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Kino premieres on DVD two late films from a Russian master.

By Chris Herrington

MAY 29, 2000: 

The Mirror/The Sacrifice, Directed by Andrei Tarkovsky, Kino

You know the rap on so-called art films -- dense, forbidding, serious, work to watch, and not at all "entertaining" in the traditional sense. American film-viewing habits are so isolationist and marketing-driven these days that even the films of easily enjoyable directors like Mike Leigh and John Sayles are saddled with the label, and thus sequestered off into a ghetto of small screens and limited runs. And foreign-language films? Forget it. Most open-minded American filmgoers would likely get a kick out of the work of directors such as Wong Kar-Wai and Takeshi Kitano, but their films are automatically deemed too difficult for the People's taste and are therefore virtually banned from most U.S. markets. It's a notion -- this distinction between art and entertainment -- that is mostly specious and that is continually used to justify the limited options granted American viewers. (Or to downplay the joys of the best pop cinema -- There's Something About Mary isn't "art," is it? Of course it is.) But even the most reluctant critic is forced to make the distinction sometimes -- and if there's ever been a director of "art films," late Russian filmmaker Andrei Tarkovsky is the guy.

Tarkovsky, likely the most significant figure in Russian cinema outside of pioneer Sergei Eisenstein, is best known for three epic films he produced in the Sixties and Seventies: Andrei Rublev (1965), a speculative biopic of a 15th-century Russian painter of religious icons (that's right: icons); Solaris (1972), a science fiction "reply" to Kubrick's 2001 that explores inner more than outer space and that pointedly denies most of the pleasures of the genre; and Stalker (1978), a philosophical, decaying-future travelogue that picks up where David Lynch's Eraserhead leaves off.

These three films, all hovering around the three-hour mark, all magnificent in their way, but oh so dense and hard to get a handle on, comprise Tarkovsky's popular reputation, such as it is. All are relatively easy to find on video. The rest of Tarkovsky's relatively scant body of work (only seven features in all) is quite a bit more obscure, though now somewhat less so with Kino's DVD premier of two extremely personal works: the autobiographical The Mirror (1974) and his final film, the deathbed meditation The Sacrifice (1986). The Mirror is probably the least accessible, and The Sacrifice perhaps the most accessible film of Tarkovsky's career. (I haven't seen the debut My Name Is Ivan or the later Nostalghia.)

It may well be true that, as one critic wrote, Tarkovsky's films demand to be seen twice or not at all. On first viewing, The Mirror and The Sacrifice, even more so than his more prominent epics, are visually impressive puzzlers. The DVD transfer does wonders for Tarkovsky's striking visuals -- the trademark blend of color and black-and-white is much more beautiful on this version of The Mirror than on the muddy video transfers I've seen of Solaris and Stalker.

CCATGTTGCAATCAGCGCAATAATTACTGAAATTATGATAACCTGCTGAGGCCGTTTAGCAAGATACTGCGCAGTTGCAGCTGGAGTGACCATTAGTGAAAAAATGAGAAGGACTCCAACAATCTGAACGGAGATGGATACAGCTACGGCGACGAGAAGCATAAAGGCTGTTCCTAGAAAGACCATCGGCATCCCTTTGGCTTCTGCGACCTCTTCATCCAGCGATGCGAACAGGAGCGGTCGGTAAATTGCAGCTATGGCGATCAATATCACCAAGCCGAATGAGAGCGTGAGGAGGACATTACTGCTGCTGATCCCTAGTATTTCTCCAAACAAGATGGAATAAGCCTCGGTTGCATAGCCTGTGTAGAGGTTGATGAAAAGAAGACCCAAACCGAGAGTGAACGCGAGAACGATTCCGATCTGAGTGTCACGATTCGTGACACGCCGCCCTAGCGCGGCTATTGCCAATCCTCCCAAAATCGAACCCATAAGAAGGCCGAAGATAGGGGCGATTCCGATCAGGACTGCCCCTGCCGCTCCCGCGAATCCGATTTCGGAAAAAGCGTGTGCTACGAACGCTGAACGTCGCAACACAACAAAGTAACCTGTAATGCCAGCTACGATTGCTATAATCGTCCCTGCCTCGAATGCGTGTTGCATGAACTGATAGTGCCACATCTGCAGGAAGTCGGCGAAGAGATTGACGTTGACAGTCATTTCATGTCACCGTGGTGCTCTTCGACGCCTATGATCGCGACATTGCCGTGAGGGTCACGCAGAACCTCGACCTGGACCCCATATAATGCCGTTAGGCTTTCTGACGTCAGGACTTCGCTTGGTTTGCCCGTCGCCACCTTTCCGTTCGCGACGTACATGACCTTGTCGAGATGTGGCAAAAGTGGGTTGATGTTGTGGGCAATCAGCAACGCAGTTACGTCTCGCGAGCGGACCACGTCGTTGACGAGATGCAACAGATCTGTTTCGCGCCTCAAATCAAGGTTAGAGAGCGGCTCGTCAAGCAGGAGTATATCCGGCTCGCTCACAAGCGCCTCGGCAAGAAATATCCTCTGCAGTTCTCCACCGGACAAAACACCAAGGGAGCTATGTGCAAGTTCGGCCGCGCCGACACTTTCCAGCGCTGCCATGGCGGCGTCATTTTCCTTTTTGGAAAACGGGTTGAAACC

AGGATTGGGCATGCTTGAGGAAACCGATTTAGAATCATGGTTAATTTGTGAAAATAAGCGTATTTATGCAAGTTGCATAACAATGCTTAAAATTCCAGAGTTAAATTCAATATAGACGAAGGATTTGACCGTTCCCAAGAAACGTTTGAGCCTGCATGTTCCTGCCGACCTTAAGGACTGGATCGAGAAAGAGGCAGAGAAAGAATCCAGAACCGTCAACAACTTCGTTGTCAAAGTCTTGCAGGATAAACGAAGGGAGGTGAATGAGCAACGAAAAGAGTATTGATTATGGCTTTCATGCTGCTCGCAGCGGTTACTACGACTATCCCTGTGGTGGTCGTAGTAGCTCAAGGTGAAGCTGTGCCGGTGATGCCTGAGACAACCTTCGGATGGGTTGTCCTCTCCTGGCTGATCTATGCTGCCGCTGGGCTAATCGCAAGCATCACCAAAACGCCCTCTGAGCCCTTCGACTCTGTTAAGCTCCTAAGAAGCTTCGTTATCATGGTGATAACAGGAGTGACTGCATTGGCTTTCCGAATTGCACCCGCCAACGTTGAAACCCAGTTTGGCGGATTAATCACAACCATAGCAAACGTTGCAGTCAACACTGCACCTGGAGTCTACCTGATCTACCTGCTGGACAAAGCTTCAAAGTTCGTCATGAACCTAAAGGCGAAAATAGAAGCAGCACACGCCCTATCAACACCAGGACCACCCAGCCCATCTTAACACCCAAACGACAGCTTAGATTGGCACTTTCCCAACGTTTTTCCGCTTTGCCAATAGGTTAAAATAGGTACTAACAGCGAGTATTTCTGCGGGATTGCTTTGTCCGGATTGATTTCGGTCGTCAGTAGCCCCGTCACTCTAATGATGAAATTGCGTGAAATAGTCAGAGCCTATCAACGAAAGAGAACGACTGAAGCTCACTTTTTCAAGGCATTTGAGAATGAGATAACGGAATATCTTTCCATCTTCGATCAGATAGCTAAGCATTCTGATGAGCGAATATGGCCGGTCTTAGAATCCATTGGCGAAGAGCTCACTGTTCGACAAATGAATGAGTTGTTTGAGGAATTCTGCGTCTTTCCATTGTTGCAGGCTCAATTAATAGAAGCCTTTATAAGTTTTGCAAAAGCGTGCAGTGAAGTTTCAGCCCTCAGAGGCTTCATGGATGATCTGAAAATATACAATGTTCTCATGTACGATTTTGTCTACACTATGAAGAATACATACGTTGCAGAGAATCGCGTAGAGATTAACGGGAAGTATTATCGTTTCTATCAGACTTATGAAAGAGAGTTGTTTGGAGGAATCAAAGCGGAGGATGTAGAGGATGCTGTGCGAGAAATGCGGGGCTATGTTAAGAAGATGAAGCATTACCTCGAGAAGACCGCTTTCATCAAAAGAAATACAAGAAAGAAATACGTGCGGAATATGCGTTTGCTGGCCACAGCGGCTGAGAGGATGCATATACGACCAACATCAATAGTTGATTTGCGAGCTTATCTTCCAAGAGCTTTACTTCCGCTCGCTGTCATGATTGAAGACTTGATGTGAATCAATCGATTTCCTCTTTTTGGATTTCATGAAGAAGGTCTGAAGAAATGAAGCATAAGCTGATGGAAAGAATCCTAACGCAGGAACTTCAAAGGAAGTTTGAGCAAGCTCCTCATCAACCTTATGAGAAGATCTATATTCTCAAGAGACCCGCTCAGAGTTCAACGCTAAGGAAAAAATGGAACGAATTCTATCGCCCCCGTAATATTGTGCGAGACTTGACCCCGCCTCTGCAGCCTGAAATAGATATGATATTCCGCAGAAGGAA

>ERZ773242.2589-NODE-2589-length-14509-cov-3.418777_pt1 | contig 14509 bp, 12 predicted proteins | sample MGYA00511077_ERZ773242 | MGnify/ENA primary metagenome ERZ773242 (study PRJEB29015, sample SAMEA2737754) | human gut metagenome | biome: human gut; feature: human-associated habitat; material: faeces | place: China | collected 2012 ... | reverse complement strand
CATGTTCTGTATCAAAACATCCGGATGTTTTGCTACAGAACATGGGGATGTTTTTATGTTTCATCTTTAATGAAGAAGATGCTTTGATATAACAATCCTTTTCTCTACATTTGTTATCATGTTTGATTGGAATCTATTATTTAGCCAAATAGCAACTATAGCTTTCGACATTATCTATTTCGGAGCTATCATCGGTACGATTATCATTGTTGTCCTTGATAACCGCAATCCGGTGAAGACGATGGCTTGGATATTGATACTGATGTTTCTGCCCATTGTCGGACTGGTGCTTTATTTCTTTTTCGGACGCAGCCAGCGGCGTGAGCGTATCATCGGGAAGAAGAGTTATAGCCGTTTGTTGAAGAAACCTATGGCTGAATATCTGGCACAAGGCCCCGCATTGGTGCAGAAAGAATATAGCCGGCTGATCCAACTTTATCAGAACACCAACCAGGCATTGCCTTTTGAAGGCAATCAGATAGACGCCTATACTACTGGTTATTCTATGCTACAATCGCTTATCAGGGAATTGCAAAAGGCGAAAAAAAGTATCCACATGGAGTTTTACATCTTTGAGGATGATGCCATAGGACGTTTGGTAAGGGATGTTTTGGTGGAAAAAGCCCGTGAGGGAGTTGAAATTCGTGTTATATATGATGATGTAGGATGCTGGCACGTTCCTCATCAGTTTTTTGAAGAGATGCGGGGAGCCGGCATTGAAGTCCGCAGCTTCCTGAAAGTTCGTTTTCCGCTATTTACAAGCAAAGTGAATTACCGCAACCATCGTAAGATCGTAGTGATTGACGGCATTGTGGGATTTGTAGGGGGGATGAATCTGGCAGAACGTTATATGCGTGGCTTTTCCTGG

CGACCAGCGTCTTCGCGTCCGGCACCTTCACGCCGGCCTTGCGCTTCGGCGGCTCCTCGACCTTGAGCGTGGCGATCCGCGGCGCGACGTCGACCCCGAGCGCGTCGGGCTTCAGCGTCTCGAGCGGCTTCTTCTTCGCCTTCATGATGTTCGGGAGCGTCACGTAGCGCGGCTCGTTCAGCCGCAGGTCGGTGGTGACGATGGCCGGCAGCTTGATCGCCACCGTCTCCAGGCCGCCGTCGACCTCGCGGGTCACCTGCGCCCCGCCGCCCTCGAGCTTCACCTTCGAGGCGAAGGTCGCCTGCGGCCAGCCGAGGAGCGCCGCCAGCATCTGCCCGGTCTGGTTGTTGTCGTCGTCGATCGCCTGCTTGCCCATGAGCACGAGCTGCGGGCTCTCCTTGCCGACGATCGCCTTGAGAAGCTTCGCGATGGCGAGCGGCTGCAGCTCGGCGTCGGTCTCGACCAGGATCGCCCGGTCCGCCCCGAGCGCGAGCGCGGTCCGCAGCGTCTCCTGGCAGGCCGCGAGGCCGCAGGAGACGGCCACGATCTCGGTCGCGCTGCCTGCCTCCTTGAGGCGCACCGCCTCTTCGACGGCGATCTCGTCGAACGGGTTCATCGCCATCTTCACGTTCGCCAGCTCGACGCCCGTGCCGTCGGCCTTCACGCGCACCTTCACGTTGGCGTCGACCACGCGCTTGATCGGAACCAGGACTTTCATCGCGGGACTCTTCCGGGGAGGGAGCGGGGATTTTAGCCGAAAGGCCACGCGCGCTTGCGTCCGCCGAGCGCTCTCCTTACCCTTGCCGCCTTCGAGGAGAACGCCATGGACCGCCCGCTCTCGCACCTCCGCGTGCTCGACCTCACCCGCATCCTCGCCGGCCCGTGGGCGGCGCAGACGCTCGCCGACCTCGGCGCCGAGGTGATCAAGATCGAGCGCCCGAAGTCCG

More poetry than prose, The Mirror is a stream-of-consciousness, autobiographical meditation on Tarkovsky's childhood and his mother's experience of political terror. Mixed footage focuses on a child's wartime exile, a memory of quarreling parents, and the narrator's mother's experience working for the state in Stalinist Russia -- filmed in a mixture of film stocks, with the same actress playing two roles and interspersed with stark newsreel footage. It's a heady, confusing mix of styles and subjects, an aesthetic that Village Voice critic J. Hoberman appropriately tagged "psychodramatic bricolage."

The Sacrifice, filmed in Sweden with Ingmar Bergman's longtime cinematographer Sven Nykvist, will be of particular interest to Bergman fans (a large group in which I do not include myself). Tarkovsky's final film, made as he was dying of cancer, The Sacrifice concerns both nuclear annihilation and individual mortality -- in other words, not exactly Duck Soup. A wealthy, educated Swedish family gathers in the country to celebrate the birthday of its patriarch, Alexander, but the celebration goes sour when news of the imminent outbreak of World War III reaches their remote retreat. In order to save his family -- and the rest of the world, too, though that seems a lesser concern -- Alexander enters into a Faustian bargain, sacrificing his own life. Narratively, The Sacrifice is a bit easier to grasp than Tarkovsky's other work, but filmed in imitation of Bergman's style, it doesn't leave as strong a visual impression. You may not care about 15th-century Russia or the creation of religious icons before or after viewing the almost elemental Andrei Rublev, but that film leaves its mark. The Sacrifice is a much more ordinary experience.


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